A pint is a weird unit; it amounts to 1/8 of a gallon. In short, the big 70-pint dehumidifier can absorb almost 9 gallons of water out of the house or basement air per day.

How big dehumidifier you should buy?

Here is a quick look at the Association Of Home Appliance Manufacturers (AHAM for short) table. You need to know how many sq ft of space you have and how humid those spaces are:

AHAM Dehumidifier Capacity Table

Humidity Levels:300 sq ft space500 sq ft space800 sq ft space1,200 sq ft space
50-60% Humidity
(Air feels
slightly heavy)
30 Pint (Old Standard)
20 Pint (New Standard)
45 Pint (Old Standard)
30 Pint (New Standard)
60 Pint (Old Standard)
40 Pint (New Standard)
70 Pint (Old Standard)
50 Pint (New Standard)
60-70% Humidity
musty smell)
30 Pint (Old Standard)
20 Pint (New Standard)
45 Pint (Old Standard)
30 Pint (New Standard)
60 Pint (Old Standard)
40 Pint (New Standard)
70 Pint (Old Standard)
50 Pint (New Standard)
70-80% Humidity
(Wet spots
on walls or floor)
40 Pint (Old Standard)
25 Pint (New Standard)
50 Pint (Old Standard)
30 Pint (New Standard)
65 Pint (Old Standard)
45 Pint (New Standard)

80 Pint (Old Standard)
55 Pint (New Standard)
80-100% Humidity
(Seepage on walls, mold possible)
45 Pint (Old Standard)
30 Pint (New Standard)
60 Pint (Old Standard)
40 Pint (New Standard)
70 Pint (Old Standard)
50 Pint (New Standard)
90 Pint (Old Standard)
60 Pint (New Standard)

For example, if you have a 500 sq ft basement with medium humidity (70%-80%), you would need a 50-pint dehumidifier. That’s a ballpark figure.

Note that some producers might be throwing around numbers like 3,000 sq ft or 4,500 sq ft. Long story short, it’s best to ignore those ‘calculations’. Here’s the real-life advice:

Always buy a big bigger dehumidifier. 70-pint ones are perfect for a majority of houses or basements.

Let’s look at 2 practical cases in order to get a grip on how to size a dehumidifier.

Example 1: 500 Sq Ft Basement With Very High Relative Humidity (80%)

Dehumidifiers are the most useful for very moist basements. Basements generally have an above-average humidity; this can spur spore and mold growth. In several decades, it can weaken the walls and put the whole structure of the house in danger.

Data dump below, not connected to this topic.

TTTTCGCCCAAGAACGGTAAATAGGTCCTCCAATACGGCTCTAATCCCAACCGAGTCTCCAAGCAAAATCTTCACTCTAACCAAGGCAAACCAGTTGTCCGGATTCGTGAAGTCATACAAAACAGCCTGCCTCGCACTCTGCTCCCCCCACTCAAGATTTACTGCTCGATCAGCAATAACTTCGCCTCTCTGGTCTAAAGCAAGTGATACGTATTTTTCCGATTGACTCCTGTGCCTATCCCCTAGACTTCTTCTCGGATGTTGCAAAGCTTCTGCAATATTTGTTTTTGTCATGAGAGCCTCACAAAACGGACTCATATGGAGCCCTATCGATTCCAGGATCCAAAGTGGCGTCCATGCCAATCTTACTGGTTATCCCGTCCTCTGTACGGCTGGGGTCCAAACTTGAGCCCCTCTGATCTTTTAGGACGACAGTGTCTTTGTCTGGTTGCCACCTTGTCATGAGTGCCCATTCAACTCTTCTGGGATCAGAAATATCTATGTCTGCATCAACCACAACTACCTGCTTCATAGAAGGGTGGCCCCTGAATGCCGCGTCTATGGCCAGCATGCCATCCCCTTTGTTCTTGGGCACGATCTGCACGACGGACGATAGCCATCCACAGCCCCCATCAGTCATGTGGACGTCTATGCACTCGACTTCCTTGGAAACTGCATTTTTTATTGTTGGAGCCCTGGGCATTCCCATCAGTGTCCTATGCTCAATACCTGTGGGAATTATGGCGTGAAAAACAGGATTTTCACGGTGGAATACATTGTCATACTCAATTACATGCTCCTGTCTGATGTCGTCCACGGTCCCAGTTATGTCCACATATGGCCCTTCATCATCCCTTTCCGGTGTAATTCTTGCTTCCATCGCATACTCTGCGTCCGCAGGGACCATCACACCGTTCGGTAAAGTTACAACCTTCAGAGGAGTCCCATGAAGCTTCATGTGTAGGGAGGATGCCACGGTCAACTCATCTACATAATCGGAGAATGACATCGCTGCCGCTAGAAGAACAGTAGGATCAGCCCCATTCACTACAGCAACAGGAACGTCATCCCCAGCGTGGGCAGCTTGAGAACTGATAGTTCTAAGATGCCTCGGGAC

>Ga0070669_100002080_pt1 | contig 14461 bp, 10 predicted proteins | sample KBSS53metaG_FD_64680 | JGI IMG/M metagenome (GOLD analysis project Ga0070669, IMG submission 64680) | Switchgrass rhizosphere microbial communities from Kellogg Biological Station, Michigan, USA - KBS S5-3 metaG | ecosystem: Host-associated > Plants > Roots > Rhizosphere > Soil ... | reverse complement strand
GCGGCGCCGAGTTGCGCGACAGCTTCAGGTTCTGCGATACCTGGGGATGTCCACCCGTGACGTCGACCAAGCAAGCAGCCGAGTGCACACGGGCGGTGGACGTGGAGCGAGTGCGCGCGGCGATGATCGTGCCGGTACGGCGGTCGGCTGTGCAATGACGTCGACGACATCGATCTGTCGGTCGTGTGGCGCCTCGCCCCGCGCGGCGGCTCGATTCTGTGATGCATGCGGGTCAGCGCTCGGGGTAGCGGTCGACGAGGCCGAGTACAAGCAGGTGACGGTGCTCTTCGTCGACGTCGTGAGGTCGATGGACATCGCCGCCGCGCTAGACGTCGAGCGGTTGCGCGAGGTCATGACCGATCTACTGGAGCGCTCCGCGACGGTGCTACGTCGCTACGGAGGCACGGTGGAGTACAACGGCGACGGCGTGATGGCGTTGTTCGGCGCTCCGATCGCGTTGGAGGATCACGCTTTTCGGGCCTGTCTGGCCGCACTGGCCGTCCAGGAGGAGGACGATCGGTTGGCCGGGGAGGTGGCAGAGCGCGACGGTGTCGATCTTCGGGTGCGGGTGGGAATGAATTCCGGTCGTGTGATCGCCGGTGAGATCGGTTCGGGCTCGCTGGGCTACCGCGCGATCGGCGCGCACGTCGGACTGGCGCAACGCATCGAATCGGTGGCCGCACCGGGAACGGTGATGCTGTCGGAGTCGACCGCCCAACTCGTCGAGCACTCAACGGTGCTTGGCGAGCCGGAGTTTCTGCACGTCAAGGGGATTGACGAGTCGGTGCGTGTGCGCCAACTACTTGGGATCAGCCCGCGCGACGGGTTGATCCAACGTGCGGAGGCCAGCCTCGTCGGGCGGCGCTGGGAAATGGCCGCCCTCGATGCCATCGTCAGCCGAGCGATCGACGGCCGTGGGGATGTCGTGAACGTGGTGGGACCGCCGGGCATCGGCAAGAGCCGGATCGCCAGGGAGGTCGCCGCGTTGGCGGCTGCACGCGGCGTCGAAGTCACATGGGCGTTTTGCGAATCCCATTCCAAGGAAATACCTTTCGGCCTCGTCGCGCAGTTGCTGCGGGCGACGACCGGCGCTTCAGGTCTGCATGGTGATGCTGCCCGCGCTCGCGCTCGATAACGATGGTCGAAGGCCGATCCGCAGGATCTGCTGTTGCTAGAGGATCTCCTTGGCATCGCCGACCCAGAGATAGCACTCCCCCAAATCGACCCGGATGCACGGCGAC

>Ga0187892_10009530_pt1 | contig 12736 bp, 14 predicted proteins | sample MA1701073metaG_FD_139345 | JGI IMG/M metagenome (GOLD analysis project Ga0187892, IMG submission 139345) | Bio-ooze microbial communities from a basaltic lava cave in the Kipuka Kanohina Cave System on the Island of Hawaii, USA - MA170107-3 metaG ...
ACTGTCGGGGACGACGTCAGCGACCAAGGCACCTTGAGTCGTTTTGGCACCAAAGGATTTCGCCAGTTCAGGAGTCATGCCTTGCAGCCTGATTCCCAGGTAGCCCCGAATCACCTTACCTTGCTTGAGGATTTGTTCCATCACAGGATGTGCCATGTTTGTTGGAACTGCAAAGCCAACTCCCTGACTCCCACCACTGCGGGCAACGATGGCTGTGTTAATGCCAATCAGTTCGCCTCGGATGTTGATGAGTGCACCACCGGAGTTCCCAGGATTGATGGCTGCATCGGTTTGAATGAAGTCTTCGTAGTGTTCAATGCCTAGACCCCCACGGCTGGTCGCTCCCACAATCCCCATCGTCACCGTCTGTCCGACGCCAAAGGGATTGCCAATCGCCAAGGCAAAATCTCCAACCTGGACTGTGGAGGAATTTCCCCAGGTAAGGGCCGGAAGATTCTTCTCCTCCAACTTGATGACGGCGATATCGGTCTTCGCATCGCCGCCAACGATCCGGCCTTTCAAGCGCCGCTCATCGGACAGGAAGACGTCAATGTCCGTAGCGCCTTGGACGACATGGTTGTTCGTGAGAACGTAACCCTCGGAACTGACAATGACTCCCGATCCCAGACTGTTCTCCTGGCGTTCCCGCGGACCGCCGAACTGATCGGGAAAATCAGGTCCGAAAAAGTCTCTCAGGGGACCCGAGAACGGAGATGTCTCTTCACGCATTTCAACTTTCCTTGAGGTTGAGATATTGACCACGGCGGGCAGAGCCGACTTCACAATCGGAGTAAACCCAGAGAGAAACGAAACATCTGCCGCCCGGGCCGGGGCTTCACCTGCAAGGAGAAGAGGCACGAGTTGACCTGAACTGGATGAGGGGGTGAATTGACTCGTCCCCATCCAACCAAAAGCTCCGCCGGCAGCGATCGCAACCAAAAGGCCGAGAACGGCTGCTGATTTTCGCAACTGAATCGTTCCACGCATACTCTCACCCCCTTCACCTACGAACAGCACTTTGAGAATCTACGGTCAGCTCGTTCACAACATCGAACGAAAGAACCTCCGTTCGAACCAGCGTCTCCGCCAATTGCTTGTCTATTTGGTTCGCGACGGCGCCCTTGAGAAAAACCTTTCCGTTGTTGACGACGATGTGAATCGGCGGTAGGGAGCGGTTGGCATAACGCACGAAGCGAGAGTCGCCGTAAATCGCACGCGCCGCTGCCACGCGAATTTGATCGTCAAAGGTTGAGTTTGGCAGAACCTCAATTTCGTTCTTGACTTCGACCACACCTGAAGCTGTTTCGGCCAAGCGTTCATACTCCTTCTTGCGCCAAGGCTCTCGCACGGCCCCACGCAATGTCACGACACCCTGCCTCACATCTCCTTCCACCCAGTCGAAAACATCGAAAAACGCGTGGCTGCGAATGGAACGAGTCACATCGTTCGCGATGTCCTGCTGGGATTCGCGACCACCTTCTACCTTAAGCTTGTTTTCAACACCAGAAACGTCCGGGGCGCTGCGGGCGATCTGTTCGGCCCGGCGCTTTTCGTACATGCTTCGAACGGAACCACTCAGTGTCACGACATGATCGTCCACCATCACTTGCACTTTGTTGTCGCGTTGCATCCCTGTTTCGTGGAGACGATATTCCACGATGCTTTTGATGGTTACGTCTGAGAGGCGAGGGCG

Installing a dehumidifier makes a whole lot of sense. Here are the basic metrics of the basement (as an example):

  • Square footage: 500 sq ft.
  • Relative humidity: 80%.
  • Average temperature: 70°F.

If we check the dehumidifier sizing table above, we can see that the basement with these specs would need a 50- or 60-pint dehumidifier (according to the old standard) or 25-30 pint one (according to the new standard).

Whenever you have this kind of choice between a smaller (50-pint) and bigger (60-pint) dehumidifier, always use the one with higher capacity. It’s always better to have a more powerful dehumidifier than one that’s too weak to do the job.

Do keep in mind that AHAM sizing chart doesn’t take the average temperature in the account. If you have a cold basement, it makes sense to add 10 pints to the overall size of the dehumidifier.

Dehumidifiers have to work extra hard in colder environments.

Example 2: 1200 Sq Ft House With 65% Relative Humidity

One dehumidifier can be enough to lower the relative humidity in a small house. Compared to basements, the whole house has higher square footage but lower relative humidity.

That means a dehumidifier has to extract moisture from a larger volume of air. However, the amount of moisture in the air is overall lower.

Here are basic metrics for a small house (as an example):

  • Square footage: 1200 sq ft.
  • Relative humidity: 65%.
  • Average temperature: 70°F.

Checking the sizing table, we can deduce that such a house would need a 70-pint dehumidifier (old standard) or 50-pint one (new standard). For bigger spaces, you might want to look into the high-capacity commercial dehumidifiers.